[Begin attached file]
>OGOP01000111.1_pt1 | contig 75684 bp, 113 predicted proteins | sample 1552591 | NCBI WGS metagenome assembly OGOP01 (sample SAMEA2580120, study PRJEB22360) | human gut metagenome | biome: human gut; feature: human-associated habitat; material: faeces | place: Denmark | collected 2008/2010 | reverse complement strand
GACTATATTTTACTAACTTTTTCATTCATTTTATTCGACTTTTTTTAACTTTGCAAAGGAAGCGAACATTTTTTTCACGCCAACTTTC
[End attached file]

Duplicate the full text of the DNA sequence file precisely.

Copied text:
>OGOP01000111.1_pt1 | contig 75684 bp, 113 predicted proteins | sample 1552591 | NCBI WGS metagenome assembly OGOP01 (sample SAMEA2580120, study PRJEB22360) | human gut metagenome | biome: human gut; feature: human-associated habitat; material: faeces | place: Denmark | collected 2008/2010 | reverse complement strand
GACTATATTTTACTAACTTTTTCATTCATTTTATTCGACTTTTTTTAACTTTGCAAAGGAAGCGAACATTTTTTTCACGCCAACTTTC